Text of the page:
Rabena MD, Pieramici DJ, Castellarin AA, et al. Intravitreal bevacizumab (Avastin) in
the treatment of macular edema secondary to branch retinal vein occlusion. Retina
2007;27:41925.
Kriechbaum K, Michels S, Prager F, et al. Intravitreal avastin for macular oedema
secondary to retinal vein occlusiona prospective study. Br J Ophthalmol
2008;92:51822.
Fung AE, Rosenfeld PJ, Reichel E. The International Intravitreal Bevacizumab Safety
Survey: using the internet to assess drug safety worldwide. Br J Ophthalmol
2006;90:13449.
Diabetic Retinopathy Clinical Research Network, Scott IU, Edwards AR, et al. A
phase II randomized clinical trial of intravitreal bevacizumab for diabetic macular
edema. Ophthalmology 2007;114:18607.
Matsumoto Y, Freund KB, Peiretti E, et al. Rebound macular edema following
bevacizumab (Avastin) therapy for retinal venous oclusive disease. Retina
2007;27:42631.
Noma H, Funatsu H, Yamasaki M, et al. Aqueous humour levels of cytokines are
correlated to vitreous levels and severity of macular oedema in branch retinal vein
occlusion. Eye 2008;22:428.
Noma H, Minamoto A, Funatsu H, et al. Intravitreal levels of vascular endothelial
growth factor and interleukin-6 are correlated with macular edema in branch retinal
vein occlusion. Graefes Arch Exp Ophthalmol 2006;244:30915.
Boyd SR, Zachary I, Chakravarthy U, et al. Correlation of increased vascular
endothelial growth factor with neovascularization and permeability in ischemic central
vein occlusion. Arch Ophthalmol 2002;120:164450.

Br J Ophthalmol 2009;93:452456. doi:10.1136/bjo.2008.141085

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Characteristics of severe intraocular inflammation


following intravitreal injection of bevacizumab
(Avastin)
M Georgopoulos, K Polak, F Prager, C Prnte and U Schmidt-Erfurth
Br. J. Ophthalmol. 2009;93;457-462; originally published online 25 Nov 2008;
doi:10.1136/bjo.2008.138479

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Characteristics of severe intraocular inflammation


following intravitreal injection of bevacizumab
(Avastin)
M Georgopoulos, K Polak, F Prager, C Prunte, U Schmidt-Erfurth
Department of Ophthalmology,
Medical University of Vienna,
Vienna, Austria
Correspondence to:
Professor U Schmidt-Erfurth,
Department of Ophthalmology,
Medical University of, Vienna,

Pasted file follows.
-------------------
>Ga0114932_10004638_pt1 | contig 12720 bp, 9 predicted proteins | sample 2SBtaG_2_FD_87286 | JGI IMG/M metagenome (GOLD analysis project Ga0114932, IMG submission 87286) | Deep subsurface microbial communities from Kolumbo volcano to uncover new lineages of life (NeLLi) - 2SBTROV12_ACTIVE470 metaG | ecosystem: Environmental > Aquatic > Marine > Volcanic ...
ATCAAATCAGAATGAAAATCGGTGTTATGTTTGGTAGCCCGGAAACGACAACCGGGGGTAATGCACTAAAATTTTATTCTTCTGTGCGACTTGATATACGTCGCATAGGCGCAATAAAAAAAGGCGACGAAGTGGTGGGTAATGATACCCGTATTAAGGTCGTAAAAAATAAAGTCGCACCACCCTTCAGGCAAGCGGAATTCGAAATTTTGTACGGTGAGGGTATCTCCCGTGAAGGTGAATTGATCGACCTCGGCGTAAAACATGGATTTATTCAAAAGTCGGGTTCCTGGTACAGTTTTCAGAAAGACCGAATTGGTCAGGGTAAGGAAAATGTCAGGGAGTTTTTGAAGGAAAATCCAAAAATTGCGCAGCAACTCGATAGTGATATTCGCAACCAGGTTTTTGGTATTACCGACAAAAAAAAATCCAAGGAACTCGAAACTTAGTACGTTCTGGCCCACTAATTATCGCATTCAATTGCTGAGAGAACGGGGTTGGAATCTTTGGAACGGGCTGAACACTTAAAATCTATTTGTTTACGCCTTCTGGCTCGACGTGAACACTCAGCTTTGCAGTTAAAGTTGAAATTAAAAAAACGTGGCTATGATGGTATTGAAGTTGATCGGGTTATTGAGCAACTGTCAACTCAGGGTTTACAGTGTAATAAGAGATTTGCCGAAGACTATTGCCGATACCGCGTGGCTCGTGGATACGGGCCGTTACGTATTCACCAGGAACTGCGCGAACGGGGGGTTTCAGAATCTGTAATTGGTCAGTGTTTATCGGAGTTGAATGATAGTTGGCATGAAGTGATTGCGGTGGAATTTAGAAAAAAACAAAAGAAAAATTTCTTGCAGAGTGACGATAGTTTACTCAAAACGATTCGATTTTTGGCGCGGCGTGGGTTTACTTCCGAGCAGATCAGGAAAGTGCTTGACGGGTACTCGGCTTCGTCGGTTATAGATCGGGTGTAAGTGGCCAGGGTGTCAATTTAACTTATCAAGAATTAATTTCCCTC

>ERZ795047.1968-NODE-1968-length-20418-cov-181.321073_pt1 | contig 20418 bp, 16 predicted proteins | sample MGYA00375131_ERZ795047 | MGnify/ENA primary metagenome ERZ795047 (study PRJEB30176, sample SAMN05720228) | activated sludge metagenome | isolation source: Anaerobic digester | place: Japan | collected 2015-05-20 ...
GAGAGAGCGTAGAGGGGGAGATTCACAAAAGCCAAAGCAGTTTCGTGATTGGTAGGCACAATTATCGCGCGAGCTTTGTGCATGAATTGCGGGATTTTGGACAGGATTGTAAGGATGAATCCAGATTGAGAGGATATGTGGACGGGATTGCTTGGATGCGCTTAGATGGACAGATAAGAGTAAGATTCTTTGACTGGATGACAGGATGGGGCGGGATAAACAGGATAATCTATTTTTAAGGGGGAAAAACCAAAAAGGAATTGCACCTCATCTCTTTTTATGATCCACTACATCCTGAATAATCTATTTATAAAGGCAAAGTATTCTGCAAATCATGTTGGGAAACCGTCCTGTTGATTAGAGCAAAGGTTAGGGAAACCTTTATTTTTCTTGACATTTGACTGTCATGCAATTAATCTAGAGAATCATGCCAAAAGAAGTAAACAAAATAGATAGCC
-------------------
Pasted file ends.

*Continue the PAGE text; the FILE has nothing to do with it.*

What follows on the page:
Spitalgasse 23, A-1090 Vienna,
Austria; ursula.schmidterfurth@meduniwien.ac.at
Accepted 30 September 2008
Published Online First
25 November 2008

ABSTRACT
Background/aims: To report a series of severe
intraocular inflammatory events following intravitreal
injections of bevacizumab (Avastin). This procedure is
performed on a rapidly increasing number worldwide, and
rare complications such as intraocular inflammation,
endophthalmitis or intraocular haemorrhage are gaining in
importance in clinical routine.
Methods: This is a single-centre retrospective interventional case series of eight patients with severe intraocular
inflammation after intravitreal injection of bevacizumab at
one referral centre consecutively seen out of approximately a total of 2500 injections performed in that time
period. Patients who developed severe intraocular
inflammation after intravitreal injection were evaluated
clinically, including slit-lamp examination, best-corrected
Snellen visual acuity (VA), slit-lamp photography, optical
coherence tomography and fluorescein angiography prior
to the event and during follow-up.
Results: Patients noticed a painless drop in VA up to
2 days following the injection. All patients had a marked
anterior chamber reaction with increased flare and cells,
but no hypopyon. Typical posterior segment findings
included vitreous cellular infiltrates of pseudogranulomatous aspect. Due to their initial clinical aspect suspicious
of an endophthalmitis, three cases were treated with
systemic antibiotics, but the final diagnosis was uveitis.
Five cases showed a characteristic pseudogranulomatous
vitreous infiltration as seen in vitritis and were treated
only topically.
Conclusions: Characteristic features of an inflammation
induced by bevacizumab injection include an early onset
with painless loss in VA mostly without conjunctival or
ciliary injection. Patients respond to systemic or topical
cortisone treatment with slow recovery but without
permanent damage. Vitreous haemorrhage and infectious
endophthalmitis might be differentiated by time course
and symptoms.

Treatment of neovascular age-related macular


degeneration (AMD) with intravitreal application
of vascular endothelial growth factor (VEGF)
inhibitors is a novel therapeutic option.13 Since
VEGF inhibition is a symptomatic treatment with
a transient biological effect, anti-VEGF substances
have to be injected intravitreally repeatedly and at
relatively short intervals of 4 to 6 weeks. Due to
the high incidence of AMD and exudative retinal
vascular diseases, the broad spectrum of other